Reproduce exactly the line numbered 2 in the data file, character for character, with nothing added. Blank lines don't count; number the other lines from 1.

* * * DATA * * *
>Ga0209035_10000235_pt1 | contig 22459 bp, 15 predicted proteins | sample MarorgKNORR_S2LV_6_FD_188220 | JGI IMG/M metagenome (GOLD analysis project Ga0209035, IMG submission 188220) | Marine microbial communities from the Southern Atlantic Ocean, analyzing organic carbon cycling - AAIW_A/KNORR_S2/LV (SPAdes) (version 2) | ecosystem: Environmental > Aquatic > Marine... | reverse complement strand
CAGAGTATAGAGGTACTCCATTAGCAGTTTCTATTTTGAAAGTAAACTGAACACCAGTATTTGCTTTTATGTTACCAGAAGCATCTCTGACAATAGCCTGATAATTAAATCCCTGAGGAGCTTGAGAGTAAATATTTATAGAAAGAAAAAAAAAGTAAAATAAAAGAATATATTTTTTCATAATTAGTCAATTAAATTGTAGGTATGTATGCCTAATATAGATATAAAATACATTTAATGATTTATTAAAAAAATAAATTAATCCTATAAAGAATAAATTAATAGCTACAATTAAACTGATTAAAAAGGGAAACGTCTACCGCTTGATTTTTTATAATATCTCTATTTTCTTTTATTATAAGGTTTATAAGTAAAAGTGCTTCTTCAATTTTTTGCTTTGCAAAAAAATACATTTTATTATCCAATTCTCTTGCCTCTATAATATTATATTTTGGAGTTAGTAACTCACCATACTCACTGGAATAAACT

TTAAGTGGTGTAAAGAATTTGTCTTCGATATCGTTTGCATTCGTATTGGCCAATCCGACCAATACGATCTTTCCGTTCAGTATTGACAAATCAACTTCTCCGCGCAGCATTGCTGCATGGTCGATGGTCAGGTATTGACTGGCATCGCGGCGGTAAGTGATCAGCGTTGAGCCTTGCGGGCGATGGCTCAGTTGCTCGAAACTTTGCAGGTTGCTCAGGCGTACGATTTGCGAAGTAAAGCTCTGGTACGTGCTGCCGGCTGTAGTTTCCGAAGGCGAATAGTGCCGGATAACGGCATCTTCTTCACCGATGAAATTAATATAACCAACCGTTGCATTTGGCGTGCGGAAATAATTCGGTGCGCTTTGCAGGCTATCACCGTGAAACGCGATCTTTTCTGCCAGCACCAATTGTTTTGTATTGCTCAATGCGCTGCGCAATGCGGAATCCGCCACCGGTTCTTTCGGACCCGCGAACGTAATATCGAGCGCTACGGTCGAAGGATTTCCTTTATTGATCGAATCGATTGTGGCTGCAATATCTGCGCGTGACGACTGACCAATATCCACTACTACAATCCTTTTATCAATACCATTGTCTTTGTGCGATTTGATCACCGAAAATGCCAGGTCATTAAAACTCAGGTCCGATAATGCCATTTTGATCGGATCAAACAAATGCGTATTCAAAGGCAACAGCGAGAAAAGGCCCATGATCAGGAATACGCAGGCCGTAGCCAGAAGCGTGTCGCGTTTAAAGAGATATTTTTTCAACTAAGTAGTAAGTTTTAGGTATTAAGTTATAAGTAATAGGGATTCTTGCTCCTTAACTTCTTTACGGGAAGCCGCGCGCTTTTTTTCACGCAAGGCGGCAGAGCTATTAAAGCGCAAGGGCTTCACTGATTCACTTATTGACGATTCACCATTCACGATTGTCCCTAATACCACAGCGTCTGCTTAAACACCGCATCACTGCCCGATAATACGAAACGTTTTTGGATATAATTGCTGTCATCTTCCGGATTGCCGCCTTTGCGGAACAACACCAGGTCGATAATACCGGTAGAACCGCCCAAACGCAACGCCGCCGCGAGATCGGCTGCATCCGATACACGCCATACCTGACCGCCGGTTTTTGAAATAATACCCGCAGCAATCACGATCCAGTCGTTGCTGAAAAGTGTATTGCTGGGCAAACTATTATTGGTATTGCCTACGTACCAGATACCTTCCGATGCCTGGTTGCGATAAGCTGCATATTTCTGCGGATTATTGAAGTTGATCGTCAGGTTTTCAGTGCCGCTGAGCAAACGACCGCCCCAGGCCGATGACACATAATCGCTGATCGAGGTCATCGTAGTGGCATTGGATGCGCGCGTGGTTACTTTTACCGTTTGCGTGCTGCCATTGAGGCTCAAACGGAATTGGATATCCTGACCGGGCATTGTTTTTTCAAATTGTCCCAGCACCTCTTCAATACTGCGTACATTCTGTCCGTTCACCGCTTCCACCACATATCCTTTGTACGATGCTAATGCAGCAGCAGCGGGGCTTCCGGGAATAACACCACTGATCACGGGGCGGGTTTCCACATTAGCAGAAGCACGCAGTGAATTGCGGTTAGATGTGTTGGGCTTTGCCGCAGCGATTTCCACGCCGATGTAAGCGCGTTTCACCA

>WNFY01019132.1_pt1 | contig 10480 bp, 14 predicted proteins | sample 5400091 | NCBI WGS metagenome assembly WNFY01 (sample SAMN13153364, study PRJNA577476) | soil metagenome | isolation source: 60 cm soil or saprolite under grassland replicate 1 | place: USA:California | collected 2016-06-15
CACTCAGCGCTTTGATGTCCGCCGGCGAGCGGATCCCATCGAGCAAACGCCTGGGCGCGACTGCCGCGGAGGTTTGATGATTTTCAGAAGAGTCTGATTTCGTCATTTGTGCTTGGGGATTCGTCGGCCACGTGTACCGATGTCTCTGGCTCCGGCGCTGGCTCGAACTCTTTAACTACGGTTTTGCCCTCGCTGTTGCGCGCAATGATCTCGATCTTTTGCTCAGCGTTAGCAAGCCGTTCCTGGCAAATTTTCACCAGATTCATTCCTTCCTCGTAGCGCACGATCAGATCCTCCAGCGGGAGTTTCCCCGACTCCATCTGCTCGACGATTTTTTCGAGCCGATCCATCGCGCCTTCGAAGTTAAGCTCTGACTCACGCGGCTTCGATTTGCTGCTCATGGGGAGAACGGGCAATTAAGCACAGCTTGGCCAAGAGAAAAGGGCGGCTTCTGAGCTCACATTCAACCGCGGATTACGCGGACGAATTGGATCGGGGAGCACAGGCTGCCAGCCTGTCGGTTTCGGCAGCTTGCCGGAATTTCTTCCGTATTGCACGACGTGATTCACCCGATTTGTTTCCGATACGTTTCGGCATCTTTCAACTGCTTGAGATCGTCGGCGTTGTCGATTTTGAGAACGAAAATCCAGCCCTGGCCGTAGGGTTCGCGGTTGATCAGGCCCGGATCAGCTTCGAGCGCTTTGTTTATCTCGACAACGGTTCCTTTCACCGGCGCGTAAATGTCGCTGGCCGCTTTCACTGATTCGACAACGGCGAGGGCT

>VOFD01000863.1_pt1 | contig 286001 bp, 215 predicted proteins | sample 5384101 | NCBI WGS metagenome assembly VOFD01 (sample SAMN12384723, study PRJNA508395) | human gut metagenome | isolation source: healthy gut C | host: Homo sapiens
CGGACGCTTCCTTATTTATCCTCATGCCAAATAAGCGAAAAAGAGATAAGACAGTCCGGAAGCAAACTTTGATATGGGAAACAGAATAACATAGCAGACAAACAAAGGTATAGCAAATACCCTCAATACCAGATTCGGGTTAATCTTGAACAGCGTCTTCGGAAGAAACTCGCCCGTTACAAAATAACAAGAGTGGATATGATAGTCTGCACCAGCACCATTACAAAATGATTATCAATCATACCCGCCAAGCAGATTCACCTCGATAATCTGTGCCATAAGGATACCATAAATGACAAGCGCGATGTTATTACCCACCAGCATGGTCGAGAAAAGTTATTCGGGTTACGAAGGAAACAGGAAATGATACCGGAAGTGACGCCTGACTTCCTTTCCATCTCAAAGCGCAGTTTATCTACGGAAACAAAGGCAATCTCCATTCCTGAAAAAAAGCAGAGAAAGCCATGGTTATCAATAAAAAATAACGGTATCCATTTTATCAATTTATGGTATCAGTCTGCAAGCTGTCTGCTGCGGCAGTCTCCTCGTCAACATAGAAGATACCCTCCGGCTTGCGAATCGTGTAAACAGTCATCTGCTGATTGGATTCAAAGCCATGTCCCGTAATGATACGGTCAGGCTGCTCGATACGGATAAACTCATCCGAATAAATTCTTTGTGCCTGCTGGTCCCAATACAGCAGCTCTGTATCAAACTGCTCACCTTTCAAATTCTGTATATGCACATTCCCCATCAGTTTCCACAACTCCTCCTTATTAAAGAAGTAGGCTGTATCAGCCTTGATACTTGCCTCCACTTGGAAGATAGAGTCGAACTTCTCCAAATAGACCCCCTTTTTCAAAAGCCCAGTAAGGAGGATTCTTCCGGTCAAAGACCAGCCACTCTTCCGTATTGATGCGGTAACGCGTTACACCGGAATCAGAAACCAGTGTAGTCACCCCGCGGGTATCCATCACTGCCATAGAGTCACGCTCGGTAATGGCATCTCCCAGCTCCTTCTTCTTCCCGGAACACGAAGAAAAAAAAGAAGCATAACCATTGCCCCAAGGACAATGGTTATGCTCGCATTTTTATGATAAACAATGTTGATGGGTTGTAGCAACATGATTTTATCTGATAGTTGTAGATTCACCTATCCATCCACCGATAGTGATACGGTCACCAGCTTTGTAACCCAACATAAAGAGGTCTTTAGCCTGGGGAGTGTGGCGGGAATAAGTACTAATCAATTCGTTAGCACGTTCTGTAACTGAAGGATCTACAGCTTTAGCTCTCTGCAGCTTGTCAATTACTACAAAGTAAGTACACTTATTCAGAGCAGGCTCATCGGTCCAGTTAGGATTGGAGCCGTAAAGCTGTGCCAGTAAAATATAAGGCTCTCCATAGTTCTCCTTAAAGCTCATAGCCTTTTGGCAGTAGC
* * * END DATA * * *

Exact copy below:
CAGAGTATAGAGGTACTCCATTAGCAGTTTCTATTTTGAAAGTAAACTGAACACCAGTATTTGCTTTTATGTTACCAGAAGCATCTCTGACAATAGCCTGATAATTAAATCCCTGAGGAGCTTGAGAGTAAATATTTATAGAAAGAAAAAAAAAGTAAAATAAAAGAATATATTTTTTCATAATTAGTCAATTAAATTGTAGGTATGTATGCCTAATATAGATATAAAATACATTTAATGATTTATTAAAAAAATAAATTAATCCTATAAAGAATAAATTAATAGCTACAATTAAACTGATTAAAAAGGGAAACGTCTACCGCTTGATTTTTTATAATATCTCTATTTTCTTTTATTATAAGGTTTATAAGTAAAAGTGCTTCTTCAATTTTTTGCTTTGCAAAAAAATACATTTTATTATCCAATTCTCTTGCCTCTATAATATTATATTTTGGAGTTAGTAACTCACCATACTCACTGGAATAAACT